Home  •  About  •  Contact  •  Twitter  •  Google+  •  Facebook  •  Tumblr  •  Youtube  •  RSS Feed


By Patrick Samuel • August 7th, 2013
Static Mass Rating: 4/5
Paramount Pictures

Original release: July 12th, 1985
Running time: 109 minutes

Director: Joe Dante
Writer: Eric Luke
Composer: Jerry Goldsmith

Cast: Ethan Hawke, River Phoenix, Jason Presson, Amanda Peterson


There’s always a kid in class who’s obsessed with science fiction and horror movies, whether they’re the black and white ones from the 1950s, the lurid Technicolor ones from the 60s and 70s, or the cheesey ones from the 80s or 90s, we always look upon the poor fellow with a tinge of pity. We turn our noses up at him because he’s not cool like us, and because he lives in a world of his own, scanning the sky at night with his telescope hoping to find signs of life “out there”. We exclude him from our cliques because it’s embarrassing when he starts to talk about his model monsters and his latest drawings.

We generally try our best to go about our lives without noticing him too much…how do I know all of this? Because I’m pretty sure I was that kid at school and not that different from Ben Crandall (Ethan Hawke) when we first meet him in Joe Dante’s 1985 cult favourite, Explorers.

Using Ben as the film’s central character, Explorers goes on to tell the story of how a group of young friends manage to travel to the stars and meet some very interesting but bizarre extra-terrestrial life-forms. After Ben dreams of circuit board he has a go at building it with his friends Wolfgang (River Phoenix) and Darren (Jason Presson). They then realise what they’ve been given are the blueprints for a starship and what follows is a lot of fun as they experiment and come up with ideas as to why they’ve been given this wonderful gift.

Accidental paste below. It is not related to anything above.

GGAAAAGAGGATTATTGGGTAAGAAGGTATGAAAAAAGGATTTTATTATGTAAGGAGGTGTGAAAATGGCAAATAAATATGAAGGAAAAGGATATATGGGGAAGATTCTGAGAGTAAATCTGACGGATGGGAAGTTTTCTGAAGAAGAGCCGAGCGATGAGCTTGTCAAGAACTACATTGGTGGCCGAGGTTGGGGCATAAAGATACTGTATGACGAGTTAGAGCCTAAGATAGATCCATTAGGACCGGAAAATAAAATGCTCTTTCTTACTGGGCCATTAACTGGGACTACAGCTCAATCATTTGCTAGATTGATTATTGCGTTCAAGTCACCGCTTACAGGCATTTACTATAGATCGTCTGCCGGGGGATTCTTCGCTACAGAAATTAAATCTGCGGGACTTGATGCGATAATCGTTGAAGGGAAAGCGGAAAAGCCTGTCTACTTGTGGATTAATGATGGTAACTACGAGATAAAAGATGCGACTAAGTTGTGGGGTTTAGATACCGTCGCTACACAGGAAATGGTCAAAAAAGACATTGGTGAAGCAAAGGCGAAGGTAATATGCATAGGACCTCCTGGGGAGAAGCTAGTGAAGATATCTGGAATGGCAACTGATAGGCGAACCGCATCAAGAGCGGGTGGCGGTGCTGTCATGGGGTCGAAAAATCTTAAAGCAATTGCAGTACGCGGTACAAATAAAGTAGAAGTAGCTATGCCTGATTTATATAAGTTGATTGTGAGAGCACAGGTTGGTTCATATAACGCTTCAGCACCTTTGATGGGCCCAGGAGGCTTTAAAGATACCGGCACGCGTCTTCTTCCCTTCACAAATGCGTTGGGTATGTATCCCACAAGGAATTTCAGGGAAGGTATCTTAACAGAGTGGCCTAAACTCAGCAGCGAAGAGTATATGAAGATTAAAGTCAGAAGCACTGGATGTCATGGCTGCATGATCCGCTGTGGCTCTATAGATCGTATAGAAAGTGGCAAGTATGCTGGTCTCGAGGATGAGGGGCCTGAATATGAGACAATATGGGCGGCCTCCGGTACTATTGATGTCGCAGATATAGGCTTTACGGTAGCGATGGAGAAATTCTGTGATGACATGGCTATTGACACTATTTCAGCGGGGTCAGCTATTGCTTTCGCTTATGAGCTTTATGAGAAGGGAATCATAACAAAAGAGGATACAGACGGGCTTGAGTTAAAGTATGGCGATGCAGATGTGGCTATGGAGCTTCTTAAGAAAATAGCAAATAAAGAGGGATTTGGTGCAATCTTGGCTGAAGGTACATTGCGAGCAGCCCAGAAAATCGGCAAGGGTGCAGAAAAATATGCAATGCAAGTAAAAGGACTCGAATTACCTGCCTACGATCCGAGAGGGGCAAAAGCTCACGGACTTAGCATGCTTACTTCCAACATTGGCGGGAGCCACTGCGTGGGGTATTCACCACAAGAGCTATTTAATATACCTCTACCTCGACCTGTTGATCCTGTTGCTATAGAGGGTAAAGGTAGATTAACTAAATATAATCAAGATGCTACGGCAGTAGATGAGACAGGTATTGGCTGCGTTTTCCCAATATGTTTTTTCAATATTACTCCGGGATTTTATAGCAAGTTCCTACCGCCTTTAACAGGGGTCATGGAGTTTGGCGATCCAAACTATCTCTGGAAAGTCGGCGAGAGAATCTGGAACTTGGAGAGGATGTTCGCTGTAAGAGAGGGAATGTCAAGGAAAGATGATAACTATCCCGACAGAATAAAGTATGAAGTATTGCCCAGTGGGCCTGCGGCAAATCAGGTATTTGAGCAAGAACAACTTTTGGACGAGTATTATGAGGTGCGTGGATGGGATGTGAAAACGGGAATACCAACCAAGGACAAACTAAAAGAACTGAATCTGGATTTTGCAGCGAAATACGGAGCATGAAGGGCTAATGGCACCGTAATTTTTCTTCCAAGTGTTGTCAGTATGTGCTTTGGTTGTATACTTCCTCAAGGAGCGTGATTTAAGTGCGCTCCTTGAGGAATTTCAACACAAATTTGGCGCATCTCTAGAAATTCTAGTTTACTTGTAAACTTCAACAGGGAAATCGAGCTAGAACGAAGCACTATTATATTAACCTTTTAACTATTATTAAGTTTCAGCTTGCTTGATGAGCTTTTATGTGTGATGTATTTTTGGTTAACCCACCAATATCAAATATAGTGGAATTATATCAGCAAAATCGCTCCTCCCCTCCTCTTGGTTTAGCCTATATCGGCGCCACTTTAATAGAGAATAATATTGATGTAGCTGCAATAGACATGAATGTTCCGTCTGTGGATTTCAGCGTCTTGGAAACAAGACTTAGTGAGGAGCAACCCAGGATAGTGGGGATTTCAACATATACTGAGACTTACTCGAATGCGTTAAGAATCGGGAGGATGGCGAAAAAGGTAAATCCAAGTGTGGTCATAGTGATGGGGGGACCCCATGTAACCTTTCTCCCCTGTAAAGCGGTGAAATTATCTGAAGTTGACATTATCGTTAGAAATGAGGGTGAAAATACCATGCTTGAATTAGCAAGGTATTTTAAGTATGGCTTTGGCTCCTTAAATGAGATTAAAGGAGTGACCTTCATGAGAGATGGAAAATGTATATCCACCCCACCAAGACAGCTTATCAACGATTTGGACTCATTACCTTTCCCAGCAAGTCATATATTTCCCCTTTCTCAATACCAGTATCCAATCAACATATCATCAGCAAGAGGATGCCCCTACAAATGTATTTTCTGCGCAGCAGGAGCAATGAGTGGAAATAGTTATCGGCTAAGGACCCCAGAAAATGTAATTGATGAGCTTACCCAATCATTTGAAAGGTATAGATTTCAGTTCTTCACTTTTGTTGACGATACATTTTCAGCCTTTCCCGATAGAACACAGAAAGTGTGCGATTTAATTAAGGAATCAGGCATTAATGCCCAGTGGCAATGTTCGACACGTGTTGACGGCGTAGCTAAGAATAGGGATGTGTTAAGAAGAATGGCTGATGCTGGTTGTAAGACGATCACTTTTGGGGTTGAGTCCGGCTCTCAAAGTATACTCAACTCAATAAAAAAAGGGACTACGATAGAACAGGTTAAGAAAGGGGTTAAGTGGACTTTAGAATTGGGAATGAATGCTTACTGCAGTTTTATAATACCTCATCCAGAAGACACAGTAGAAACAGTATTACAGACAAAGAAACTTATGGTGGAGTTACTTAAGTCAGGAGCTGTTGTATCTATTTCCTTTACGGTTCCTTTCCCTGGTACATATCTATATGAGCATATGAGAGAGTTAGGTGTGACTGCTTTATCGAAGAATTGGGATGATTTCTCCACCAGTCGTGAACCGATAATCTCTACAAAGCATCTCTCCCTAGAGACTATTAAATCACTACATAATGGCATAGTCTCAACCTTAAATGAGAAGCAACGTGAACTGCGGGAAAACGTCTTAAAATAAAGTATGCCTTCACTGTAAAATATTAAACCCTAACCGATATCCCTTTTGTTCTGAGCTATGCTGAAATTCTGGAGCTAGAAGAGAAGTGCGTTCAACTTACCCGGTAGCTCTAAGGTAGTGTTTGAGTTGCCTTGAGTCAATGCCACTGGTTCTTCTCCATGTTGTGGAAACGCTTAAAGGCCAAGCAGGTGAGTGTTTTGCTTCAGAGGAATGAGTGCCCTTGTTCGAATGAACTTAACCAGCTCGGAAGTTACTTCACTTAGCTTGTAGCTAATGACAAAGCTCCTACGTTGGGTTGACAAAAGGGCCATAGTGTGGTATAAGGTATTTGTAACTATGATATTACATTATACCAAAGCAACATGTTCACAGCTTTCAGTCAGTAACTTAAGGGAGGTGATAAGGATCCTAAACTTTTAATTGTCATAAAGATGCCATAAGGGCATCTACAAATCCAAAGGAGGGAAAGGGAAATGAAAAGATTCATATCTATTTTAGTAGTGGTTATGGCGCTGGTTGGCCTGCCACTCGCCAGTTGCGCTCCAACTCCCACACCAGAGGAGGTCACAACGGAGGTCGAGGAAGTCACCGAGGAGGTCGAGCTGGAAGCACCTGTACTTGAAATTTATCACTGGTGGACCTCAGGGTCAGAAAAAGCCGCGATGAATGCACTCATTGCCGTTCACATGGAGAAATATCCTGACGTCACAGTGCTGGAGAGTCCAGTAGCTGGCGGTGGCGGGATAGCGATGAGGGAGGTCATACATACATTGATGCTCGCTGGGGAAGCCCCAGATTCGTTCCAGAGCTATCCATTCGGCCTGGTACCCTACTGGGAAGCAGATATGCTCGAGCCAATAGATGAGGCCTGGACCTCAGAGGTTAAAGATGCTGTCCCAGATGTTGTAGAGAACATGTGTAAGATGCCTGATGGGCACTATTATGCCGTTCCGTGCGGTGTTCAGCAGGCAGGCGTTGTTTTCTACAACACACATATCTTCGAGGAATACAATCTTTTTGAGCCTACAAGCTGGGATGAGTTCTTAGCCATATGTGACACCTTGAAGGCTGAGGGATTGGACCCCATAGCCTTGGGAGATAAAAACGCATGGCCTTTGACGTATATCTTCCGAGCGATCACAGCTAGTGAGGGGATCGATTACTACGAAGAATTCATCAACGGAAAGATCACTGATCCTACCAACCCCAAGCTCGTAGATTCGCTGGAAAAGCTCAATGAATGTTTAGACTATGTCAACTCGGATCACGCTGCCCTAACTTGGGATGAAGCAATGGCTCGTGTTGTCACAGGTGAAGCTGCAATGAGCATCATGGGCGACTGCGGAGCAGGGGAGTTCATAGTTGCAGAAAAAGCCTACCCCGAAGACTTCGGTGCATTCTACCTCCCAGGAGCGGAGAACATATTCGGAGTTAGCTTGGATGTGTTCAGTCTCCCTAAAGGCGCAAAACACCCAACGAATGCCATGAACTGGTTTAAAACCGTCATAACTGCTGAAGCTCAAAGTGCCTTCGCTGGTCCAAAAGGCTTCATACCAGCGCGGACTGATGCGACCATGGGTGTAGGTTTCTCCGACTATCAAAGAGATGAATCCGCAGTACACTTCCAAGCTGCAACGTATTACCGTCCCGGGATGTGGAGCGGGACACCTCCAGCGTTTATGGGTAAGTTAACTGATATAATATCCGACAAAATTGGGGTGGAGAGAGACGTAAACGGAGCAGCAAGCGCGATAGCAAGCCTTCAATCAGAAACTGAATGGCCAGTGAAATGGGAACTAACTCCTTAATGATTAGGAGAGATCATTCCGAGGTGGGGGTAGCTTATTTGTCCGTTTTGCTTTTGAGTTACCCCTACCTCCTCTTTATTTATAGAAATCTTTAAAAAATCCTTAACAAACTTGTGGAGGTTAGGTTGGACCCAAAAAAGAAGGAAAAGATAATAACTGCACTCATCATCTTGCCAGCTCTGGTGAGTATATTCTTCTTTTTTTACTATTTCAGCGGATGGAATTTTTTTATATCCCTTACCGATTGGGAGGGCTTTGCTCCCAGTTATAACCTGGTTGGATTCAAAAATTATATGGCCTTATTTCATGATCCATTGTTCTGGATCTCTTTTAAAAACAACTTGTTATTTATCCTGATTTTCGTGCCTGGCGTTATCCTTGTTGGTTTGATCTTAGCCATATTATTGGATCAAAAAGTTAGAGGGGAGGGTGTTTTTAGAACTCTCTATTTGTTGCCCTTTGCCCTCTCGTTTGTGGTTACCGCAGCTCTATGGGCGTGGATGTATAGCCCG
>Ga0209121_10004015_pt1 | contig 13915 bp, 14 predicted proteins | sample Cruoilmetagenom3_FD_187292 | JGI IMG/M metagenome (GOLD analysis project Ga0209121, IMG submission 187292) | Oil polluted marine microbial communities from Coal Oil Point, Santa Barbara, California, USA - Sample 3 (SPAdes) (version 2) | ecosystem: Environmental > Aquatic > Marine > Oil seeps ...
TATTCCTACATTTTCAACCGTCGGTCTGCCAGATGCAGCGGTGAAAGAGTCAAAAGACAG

The starship they build, and name Thunder Road, is far from being sophisticated though. It’s a hulking piece of junk made from scrap metal they were able to find, including an old Tilt-A-Whirl car, but nevertheless the young friends manage to travel across the galaxy to meet the aliens who sent Ben the blueprints in the first place.


Explorers is a film you simply had to see at that age if you were growing up in the 80s, along with other gems such as E.T. The Extra-Terrestrial (1982), Flight Of The Navigator (1986), and yes maybe even Mac And Me (1988). They’re the sort of adventures that fuelled our imaginations and there’s no denying this one came with some great ideas in it, including the way the circuit board creates an electrically generated sphere, and using a computer to steer it anywhere in three dimensions.

However, as the boys wander the ship and encounter its kooky inhabitants, something odd happens. The boys come to feel let down by their experiences with the aliens and in some ways we do too.

“Explorers was planned as a gentle fantasy about three kids who meet an alien, but Dante found his efforts to develop and polish the production stymied by Paramount, which rushed and pushed for an early summer release, leaving Dante less than a year to complete the script, get the sets constructed, and shoot and edit the picture. Moreover, Dante’s aliens proved to be unsatisfying for the young audience Paramount wanted to capture and that had been conditioned by Spielberg’s science fiction movies to expect emotional fireworks. Knowing humanity only through its television shows, Dante’s aliens offer the viewer no epiphanies, no grand emotional payoff, just the stiled and skewed perspectives of TV talk.” ¹